Putting the book in

<p>Being a publicist today is one of the toughest and least appreciated positions in publishing. I salute you, publicists&mdash;unsung heroes all.</p>
<p>However, it was not always thus. &quot;This is the easiest job in the world!&quot; trilled my publicist when my first book was published, back in 1986. &quot;I just send out the press releases, then they interview you,&quot; she bubbled.</p>
<p>And she was right. In that era, the media had a thirst for knowledge and controversy that only books could quench. An unknown author such as me could, if the book were big and noisy enough, grab the limelight, storm onto &quot;Wogan&quot; and his 10 million viewers, and thence to the top of the paperback charts. That, dear reader, is how I entered this business.<br />
How things have changed. Today&rsquo;s author is lucky to grab 1,000 viewers on some obscure satellite channel at 3 o&rsquo;clock in the morning. The BBC&rsquo;s commissioning editor for arts, Mark Bell, recently proclaimed in these pages that the BBC &quot;is alive with books and new literature&quot;. Mr Bell no doubt leads a life of guileless aestheticism, and I have no desire whatsoever to trample on another man&rsquo;s fond dreams, but dare I whisper ever so sweetly that now would be a good time to arise from his Ephesian slumber?</p>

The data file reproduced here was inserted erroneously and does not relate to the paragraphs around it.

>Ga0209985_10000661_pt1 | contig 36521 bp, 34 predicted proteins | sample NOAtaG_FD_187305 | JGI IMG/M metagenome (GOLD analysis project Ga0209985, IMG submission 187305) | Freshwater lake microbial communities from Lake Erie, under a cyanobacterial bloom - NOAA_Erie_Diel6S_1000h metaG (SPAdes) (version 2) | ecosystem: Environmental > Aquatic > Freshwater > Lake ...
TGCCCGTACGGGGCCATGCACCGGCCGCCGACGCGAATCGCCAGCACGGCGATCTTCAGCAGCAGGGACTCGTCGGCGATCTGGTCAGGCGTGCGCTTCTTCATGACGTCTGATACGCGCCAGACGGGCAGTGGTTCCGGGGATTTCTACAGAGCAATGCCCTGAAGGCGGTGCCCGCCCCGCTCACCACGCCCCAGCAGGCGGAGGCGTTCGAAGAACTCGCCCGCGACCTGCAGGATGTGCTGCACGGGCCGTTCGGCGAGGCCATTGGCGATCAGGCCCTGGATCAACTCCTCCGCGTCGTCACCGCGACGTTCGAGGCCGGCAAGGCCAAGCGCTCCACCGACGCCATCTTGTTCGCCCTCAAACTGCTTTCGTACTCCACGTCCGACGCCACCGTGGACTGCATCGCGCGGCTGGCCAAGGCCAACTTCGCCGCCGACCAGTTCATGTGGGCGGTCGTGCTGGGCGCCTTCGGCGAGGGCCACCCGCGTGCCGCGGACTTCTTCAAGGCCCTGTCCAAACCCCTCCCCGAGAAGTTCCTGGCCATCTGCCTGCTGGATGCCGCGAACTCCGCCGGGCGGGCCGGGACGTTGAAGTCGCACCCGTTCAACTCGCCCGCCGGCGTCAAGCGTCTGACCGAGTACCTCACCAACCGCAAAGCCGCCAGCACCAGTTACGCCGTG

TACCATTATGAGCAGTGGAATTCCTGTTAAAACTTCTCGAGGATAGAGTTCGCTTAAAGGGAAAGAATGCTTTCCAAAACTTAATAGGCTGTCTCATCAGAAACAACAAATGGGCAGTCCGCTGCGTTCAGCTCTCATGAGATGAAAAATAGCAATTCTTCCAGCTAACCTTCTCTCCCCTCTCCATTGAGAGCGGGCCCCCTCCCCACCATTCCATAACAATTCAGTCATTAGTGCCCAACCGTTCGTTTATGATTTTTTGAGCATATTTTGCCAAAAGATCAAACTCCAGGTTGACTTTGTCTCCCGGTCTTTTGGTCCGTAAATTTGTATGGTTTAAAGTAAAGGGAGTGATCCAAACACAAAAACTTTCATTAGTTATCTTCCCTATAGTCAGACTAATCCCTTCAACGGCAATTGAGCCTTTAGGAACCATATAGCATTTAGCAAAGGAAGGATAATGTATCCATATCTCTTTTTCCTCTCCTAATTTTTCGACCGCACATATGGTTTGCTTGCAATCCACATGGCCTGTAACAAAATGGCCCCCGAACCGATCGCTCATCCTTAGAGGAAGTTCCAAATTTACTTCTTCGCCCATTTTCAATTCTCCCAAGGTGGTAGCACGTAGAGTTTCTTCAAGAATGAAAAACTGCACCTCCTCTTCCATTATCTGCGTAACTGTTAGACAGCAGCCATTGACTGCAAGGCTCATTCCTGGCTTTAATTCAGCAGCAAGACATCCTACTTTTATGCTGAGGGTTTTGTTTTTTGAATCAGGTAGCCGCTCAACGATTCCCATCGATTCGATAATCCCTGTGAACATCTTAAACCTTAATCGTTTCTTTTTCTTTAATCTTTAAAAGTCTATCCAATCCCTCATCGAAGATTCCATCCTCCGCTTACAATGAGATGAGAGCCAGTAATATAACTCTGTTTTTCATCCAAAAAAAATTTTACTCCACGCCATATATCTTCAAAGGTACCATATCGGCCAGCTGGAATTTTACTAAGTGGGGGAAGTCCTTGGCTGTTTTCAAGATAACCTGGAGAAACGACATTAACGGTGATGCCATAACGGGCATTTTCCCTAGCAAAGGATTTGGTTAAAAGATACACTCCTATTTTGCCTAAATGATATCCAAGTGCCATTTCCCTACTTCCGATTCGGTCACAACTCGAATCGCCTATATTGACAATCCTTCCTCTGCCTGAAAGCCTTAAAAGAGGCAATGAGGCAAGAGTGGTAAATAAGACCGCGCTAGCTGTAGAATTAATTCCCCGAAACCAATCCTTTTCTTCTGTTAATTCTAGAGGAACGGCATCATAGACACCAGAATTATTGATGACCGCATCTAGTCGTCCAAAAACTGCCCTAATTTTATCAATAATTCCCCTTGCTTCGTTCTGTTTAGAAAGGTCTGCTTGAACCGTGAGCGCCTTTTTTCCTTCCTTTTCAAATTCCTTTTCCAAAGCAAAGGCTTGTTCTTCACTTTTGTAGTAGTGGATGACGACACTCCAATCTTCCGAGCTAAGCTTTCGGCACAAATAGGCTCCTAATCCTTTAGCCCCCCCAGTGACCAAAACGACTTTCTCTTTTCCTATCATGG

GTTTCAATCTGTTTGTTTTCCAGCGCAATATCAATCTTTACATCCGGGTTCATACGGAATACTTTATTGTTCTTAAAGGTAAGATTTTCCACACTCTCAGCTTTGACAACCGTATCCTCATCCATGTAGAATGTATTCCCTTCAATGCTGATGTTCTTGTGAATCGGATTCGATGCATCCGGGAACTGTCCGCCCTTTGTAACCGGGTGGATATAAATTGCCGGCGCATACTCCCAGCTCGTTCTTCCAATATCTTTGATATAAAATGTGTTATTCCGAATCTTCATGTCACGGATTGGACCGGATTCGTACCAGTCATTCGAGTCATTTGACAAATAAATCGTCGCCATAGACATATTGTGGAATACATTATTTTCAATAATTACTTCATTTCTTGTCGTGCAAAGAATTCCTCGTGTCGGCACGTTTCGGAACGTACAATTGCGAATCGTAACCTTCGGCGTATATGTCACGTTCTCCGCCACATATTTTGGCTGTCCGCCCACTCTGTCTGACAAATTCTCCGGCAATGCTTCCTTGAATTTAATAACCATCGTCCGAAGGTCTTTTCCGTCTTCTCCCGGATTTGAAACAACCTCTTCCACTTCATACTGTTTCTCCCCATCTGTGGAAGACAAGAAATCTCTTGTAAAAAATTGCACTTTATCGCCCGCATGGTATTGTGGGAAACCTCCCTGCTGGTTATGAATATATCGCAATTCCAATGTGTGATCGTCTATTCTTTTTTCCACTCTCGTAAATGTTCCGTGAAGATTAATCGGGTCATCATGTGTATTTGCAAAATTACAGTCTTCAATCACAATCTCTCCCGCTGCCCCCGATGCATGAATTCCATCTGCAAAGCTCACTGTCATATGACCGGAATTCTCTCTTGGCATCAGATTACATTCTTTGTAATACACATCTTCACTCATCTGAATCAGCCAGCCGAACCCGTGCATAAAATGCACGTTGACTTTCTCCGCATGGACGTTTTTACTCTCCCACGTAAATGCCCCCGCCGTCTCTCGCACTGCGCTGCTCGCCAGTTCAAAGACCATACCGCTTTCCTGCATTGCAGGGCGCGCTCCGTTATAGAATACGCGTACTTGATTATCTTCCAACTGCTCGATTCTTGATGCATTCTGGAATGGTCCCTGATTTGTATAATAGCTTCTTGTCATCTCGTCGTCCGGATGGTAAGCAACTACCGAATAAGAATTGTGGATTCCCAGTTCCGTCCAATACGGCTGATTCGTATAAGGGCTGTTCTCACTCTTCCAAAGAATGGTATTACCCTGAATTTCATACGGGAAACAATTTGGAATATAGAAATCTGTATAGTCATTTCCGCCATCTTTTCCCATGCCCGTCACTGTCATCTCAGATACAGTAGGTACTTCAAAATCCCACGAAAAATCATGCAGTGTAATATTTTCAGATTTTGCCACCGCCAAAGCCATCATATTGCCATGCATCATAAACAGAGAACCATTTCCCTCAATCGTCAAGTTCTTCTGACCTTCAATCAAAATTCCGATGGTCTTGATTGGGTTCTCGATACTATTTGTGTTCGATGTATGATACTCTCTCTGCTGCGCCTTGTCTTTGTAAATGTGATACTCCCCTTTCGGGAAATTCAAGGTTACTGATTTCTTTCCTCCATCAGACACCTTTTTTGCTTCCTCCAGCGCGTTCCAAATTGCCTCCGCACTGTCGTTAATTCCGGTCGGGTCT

<p>Few would seriously dispute that the BBC has been systematically dumbed down in recent years. Critics include the former controller of BBC2 Sir David Attenborough; John Tusa, one-time m.d. of the BBC World Service; award-winning &quot;Panorama&quot; journalist John Ware . . . the list is depressingly long and luminous. These people presumably know what they are talking about.</p>
<p>As the BBC has steadily atrophied into a thought-free zone, books&mdash;the messengers of ideas, controversy, passion and insight&mdash;are simply no longer relevant to its increasingly anodyne agenda. Books are dirty, subversive, infectious things: weapons of mass awakening. They are about as welcome in the BBC&rsquo;s sterile ecosystem as MRSA is in a geriatric ward.</p>
<p>The BBC is run by highly intelligent people who produce deeply stupid programmes for &quot;the rest of us&quot;. Their cynically patronising attitude towards the audience is only exceeded by their craven attitude towards authority. I could cite Hutton; I could mention Mark Thompson&rsquo;s self-flagellatory admission of a &quot;massive bias to the left&quot; . Thompson, of course, confuses bias with the courage to ask hard questions: boat-rocking questions that powerful people often find inconvenient.</p>
<p>And that&rsquo;s the problem. Books rock boats&mdash;and indeed, lives. The BBC no longer does.</p>